By In Politics

The Man Who Wrote, “Mr. Gorbachev, Tear Down this Wall!”

Even if one knew nothing of Peter Robinson’s past, one would still find him to be one of the most interesting conversationalists alive today. His long-running show Uncommon Knowledge is simply the best of its kind–handily beating, in my reckoning, Charlie Rose and Conversations with Bill Kristol.

In his early 20s, having never written a speech in his life, Robinson landed a job in the Eisenhower Executive Office Building as a speechwriter for Vice President George H.W. Bush. Soon thereafter, he moved to the West Wing, filling the same position for President Reagan. It was this young speechwriter who, after interviewing a family in East Berlin (the Soviet sector of Berlin), penned the famous words for the President, “Mr. Gorbachev, tear down this wall!” Virtually the entire White House, the military complex, including Colin Powell, put pressure on Robinson to remove the directive from the speech. Yet, he (rightly) thought it’s what Reagan would have said had he met with those families in East Berlin. So, he stuck to his guns.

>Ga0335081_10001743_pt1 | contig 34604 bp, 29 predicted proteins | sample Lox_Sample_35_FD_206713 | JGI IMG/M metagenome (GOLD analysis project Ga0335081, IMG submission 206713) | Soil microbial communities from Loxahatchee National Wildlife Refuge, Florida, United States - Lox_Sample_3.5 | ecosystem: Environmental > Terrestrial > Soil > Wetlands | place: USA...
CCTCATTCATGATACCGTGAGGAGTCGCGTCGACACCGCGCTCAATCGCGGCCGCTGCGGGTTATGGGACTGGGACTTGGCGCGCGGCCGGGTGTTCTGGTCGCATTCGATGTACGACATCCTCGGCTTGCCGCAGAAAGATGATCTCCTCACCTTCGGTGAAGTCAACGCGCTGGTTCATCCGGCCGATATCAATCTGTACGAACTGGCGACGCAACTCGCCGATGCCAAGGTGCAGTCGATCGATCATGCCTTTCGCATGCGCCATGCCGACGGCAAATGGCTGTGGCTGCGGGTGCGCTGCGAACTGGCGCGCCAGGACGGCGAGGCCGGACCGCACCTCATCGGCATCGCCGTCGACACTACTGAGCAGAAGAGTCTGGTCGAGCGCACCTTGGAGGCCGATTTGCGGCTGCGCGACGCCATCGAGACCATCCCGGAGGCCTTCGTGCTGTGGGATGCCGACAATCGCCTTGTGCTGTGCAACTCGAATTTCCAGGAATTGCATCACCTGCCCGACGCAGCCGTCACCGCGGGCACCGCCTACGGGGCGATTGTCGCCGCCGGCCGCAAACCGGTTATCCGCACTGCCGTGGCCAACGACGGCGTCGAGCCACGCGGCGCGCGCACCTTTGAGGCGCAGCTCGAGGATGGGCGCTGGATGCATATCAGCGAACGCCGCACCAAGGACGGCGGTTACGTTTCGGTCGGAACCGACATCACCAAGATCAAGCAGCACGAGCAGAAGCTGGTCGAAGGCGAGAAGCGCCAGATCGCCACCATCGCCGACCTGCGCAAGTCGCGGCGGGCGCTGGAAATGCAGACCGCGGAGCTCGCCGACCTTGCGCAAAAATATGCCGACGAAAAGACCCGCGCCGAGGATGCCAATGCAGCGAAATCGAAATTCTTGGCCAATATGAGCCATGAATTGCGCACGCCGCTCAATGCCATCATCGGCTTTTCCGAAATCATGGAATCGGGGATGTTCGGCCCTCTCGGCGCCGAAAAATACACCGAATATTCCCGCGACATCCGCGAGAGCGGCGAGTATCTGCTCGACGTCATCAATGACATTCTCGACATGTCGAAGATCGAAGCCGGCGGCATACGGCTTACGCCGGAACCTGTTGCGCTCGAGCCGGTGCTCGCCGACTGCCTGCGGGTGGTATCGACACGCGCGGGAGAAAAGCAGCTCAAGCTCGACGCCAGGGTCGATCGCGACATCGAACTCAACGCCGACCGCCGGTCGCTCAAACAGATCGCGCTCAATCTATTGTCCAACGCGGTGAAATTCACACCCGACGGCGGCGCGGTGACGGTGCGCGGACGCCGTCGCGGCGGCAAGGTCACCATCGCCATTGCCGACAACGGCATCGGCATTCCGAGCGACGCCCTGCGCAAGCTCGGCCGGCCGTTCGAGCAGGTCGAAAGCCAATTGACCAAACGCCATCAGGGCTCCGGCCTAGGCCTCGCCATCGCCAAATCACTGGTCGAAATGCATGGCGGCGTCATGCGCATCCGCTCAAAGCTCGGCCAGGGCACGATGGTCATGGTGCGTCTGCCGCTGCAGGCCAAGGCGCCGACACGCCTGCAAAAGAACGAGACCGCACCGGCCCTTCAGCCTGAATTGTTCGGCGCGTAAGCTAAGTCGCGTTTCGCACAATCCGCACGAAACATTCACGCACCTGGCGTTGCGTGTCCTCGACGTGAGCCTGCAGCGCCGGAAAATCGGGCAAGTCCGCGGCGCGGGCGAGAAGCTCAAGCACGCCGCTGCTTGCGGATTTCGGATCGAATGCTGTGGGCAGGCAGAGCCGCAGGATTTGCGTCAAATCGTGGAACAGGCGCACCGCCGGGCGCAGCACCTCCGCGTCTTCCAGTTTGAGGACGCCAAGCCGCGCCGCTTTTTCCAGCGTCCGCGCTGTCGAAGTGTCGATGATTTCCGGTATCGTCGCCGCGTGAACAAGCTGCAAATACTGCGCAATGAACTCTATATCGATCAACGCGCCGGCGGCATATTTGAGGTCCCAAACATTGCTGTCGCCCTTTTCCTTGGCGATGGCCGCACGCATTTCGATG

The below video in which Pat Sajak interviews Robinson, conducted at the Reagan Library on the occasion of the speech’s 30th anniversary, is a noteworthy piece of media in its own right for two reasons. First, Robinson’s journey is remarkable, and the exchange gives a glimpse into the inner life of a man many of us feel like we’ve come to know through the years. Second, and most importantly, it shows the power of words, particularly words spoken by the President of the United States. I commend the whole interview to you:

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